Dinner that night was followed by Dennis McNally's keynote address that examined how one could go from Ph.D. holding historian to rock publicist. He reflected wistfully on the way for years and years, no matter how much he schmoozed, no matter how clearly he tried to explain the depth of what was happening, no matter how much he tried to prep reporters from local rags to the New York Times, all he could ever get was "look at these damn dirty hippies" stories out of them. That is until Jerry's collapse from diabetes at which point the narrative changed to the Dead as beloved, if not quaint, American icons.

That night we were all wowed by The American Beauty Project which brought together long time Dylan sideman Larry Campbell, the amazing Catherine Russell, Jim Lauderdale, and Ollabelle along with David Gans to perform arrangements of American Beauty and Workingman's Dead. It was wonderful. The highlight for me was "Easy Wind," a tune I, of course, never got to hear.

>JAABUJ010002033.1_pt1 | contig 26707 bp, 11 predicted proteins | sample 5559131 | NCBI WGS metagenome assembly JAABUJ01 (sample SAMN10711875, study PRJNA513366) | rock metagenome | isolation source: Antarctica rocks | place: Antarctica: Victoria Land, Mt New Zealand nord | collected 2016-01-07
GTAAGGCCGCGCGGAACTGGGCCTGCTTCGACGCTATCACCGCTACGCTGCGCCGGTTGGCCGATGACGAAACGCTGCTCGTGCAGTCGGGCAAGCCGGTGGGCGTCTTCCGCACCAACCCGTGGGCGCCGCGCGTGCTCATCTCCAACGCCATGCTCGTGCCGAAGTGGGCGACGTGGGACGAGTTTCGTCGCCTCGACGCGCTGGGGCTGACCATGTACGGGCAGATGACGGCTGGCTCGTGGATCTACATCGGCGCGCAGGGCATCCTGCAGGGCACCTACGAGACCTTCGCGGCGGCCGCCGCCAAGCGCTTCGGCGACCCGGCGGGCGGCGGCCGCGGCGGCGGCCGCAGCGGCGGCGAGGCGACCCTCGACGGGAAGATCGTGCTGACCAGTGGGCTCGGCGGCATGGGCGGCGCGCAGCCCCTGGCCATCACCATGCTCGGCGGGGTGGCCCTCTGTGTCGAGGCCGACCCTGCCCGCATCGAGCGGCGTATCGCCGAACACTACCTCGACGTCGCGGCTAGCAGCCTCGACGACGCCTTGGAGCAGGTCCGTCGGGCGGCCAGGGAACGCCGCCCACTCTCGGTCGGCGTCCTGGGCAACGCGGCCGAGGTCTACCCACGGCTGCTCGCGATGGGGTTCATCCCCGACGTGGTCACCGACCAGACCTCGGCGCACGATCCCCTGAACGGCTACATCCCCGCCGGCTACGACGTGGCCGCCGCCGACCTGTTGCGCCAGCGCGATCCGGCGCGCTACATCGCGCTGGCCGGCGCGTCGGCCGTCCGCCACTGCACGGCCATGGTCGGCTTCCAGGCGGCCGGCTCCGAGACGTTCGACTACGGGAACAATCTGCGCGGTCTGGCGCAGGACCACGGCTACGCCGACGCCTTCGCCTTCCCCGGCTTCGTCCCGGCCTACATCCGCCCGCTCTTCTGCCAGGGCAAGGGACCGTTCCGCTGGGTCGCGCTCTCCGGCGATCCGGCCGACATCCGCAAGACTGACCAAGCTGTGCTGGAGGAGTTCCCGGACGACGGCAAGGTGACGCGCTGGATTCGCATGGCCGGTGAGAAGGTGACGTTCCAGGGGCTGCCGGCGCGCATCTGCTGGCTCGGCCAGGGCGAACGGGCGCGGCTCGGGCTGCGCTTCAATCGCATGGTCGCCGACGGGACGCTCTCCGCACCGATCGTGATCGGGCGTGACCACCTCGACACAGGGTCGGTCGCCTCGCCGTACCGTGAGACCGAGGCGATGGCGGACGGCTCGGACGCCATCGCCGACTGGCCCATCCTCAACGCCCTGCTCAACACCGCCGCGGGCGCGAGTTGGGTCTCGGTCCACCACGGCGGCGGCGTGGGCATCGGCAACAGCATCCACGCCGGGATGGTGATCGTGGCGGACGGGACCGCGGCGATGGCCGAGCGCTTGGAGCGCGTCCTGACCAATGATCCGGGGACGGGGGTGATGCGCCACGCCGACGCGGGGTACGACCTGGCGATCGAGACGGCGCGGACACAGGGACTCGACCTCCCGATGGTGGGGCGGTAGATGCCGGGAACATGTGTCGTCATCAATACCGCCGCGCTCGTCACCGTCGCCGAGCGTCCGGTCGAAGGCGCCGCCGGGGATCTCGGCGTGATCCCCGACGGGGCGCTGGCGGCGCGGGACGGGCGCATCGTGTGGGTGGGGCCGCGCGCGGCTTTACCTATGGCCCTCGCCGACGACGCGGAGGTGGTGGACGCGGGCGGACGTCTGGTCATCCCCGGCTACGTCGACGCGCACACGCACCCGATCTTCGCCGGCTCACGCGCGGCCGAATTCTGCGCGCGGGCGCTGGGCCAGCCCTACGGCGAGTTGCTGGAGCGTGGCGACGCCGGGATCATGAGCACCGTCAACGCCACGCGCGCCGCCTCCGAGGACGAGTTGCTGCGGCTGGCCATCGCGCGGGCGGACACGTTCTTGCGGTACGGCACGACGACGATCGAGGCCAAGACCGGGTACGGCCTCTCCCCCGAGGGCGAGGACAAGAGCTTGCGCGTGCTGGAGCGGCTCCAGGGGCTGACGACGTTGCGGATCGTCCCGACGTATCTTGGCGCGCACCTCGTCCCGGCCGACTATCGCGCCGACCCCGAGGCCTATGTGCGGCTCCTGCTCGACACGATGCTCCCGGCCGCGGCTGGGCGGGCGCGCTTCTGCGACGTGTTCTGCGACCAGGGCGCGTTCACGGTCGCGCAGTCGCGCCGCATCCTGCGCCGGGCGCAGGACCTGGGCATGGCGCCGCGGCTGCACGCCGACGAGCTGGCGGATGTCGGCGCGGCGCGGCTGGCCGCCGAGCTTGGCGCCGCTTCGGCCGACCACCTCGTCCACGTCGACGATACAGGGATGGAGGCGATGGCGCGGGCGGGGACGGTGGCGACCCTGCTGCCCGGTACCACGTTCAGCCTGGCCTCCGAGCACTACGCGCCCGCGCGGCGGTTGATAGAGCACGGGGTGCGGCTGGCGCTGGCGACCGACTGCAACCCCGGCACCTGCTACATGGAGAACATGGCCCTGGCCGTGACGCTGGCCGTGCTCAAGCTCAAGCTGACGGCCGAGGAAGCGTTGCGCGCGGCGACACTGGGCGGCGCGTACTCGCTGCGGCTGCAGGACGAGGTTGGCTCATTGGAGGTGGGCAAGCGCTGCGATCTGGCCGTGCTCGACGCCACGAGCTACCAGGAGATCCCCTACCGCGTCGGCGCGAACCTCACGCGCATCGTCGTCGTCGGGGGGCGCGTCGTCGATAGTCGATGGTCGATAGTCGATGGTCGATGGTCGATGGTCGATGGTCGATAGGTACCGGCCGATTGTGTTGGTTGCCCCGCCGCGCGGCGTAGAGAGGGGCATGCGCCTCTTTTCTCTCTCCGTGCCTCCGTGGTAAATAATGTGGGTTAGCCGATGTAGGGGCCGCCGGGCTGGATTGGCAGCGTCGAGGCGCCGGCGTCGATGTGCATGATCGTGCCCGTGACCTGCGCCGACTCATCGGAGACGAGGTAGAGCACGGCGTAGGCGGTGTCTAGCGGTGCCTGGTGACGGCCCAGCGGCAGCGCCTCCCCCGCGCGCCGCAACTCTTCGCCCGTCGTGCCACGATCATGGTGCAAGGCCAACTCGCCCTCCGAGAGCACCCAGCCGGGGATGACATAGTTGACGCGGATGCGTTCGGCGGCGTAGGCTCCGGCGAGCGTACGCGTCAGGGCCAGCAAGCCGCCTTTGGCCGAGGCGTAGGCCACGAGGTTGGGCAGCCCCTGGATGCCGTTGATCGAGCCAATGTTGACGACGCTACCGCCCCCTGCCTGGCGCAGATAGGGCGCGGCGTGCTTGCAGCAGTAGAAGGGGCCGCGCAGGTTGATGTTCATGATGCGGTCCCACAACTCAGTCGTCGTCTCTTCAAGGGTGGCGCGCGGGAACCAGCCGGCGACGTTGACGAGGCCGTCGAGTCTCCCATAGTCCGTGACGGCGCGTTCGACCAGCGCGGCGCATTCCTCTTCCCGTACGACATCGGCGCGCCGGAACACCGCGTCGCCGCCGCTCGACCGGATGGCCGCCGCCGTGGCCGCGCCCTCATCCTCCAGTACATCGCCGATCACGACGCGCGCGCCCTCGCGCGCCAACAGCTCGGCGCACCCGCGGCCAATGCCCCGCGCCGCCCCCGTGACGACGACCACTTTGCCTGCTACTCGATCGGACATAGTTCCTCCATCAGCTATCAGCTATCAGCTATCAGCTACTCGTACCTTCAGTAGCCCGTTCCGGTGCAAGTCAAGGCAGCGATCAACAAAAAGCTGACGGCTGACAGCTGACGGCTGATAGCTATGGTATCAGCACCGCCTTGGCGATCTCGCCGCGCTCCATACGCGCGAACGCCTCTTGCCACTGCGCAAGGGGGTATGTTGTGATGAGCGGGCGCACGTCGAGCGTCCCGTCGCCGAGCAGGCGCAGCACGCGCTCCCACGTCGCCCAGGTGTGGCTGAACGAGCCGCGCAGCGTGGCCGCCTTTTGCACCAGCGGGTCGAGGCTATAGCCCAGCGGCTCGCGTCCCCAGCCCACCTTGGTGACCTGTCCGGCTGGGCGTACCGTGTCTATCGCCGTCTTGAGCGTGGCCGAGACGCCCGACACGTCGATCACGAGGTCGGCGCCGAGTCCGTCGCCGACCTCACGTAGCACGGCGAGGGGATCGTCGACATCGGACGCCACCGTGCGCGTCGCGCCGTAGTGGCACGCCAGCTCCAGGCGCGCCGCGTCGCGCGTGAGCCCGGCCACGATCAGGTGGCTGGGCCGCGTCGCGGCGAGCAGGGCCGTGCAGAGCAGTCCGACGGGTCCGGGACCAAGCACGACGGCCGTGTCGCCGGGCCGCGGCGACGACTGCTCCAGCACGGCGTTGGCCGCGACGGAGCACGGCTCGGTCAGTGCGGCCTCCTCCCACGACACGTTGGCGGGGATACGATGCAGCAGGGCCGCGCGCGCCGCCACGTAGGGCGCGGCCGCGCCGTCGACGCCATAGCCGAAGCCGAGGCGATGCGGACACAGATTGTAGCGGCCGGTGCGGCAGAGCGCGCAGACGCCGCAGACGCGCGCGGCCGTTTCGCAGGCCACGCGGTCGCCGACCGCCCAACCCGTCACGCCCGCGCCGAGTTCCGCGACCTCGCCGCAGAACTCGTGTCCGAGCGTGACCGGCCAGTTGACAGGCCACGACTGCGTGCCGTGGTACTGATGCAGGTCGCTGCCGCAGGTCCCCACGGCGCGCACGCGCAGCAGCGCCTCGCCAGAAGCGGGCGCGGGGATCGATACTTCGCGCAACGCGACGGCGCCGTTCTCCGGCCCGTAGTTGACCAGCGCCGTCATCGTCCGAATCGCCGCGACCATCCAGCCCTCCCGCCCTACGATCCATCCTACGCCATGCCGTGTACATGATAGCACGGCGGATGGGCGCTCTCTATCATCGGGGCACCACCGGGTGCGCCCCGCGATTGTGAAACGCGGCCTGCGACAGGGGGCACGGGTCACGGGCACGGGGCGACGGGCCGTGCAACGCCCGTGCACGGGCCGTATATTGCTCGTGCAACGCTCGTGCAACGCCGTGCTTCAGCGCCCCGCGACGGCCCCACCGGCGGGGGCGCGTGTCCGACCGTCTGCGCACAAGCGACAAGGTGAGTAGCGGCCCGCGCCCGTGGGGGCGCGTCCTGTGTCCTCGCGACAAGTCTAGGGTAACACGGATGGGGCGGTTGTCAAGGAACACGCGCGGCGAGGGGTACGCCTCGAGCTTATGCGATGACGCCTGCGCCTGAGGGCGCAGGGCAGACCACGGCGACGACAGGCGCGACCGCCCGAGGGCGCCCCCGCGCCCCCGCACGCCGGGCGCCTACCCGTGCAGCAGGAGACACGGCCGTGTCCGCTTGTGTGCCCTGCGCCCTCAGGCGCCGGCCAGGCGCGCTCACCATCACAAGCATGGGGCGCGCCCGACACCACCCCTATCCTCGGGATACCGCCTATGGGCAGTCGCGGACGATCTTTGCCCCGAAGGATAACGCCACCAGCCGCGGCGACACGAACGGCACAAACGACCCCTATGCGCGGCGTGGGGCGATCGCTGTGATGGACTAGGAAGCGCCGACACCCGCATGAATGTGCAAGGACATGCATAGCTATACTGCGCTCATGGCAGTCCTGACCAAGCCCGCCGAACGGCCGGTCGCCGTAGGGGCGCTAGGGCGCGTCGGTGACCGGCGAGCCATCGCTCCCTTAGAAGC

Saturday arrived plenty early with the philosophy session following breakfast. After my stand-up silliness, Stan Spector gave a very clever discussion of Dead anti-rationalism through the lens of Nietzsche. I don't know how I never heard "Reason tatters, the forces tear loose from their axes" as a repudiation of Descartes before (who championed rational thought and introduced analytic geometry with its x and y axes -- Cartesian coordinates) but Stan has changed Dark Star for me forever. Jim Tuedio also focused on the Dead as performative and bodily, indicative of the reuniting of the body and life, where chance replaces reason allowing us to move beyond ourselves. He will forever be remembered as the author of the sentence: "Until I heard the band live, three years later, by which time I had stumbled onto a used copy of American Beauty and invested in a brand-spanking-new copy of Europe 72, I had no idea a song could manifest a life of its own, or that an entire crowd of transfixed auditory surveillance instruments could modulate to identical frequencies of dancing attunement without the slightest absence of personal engagement." I really love that sentence.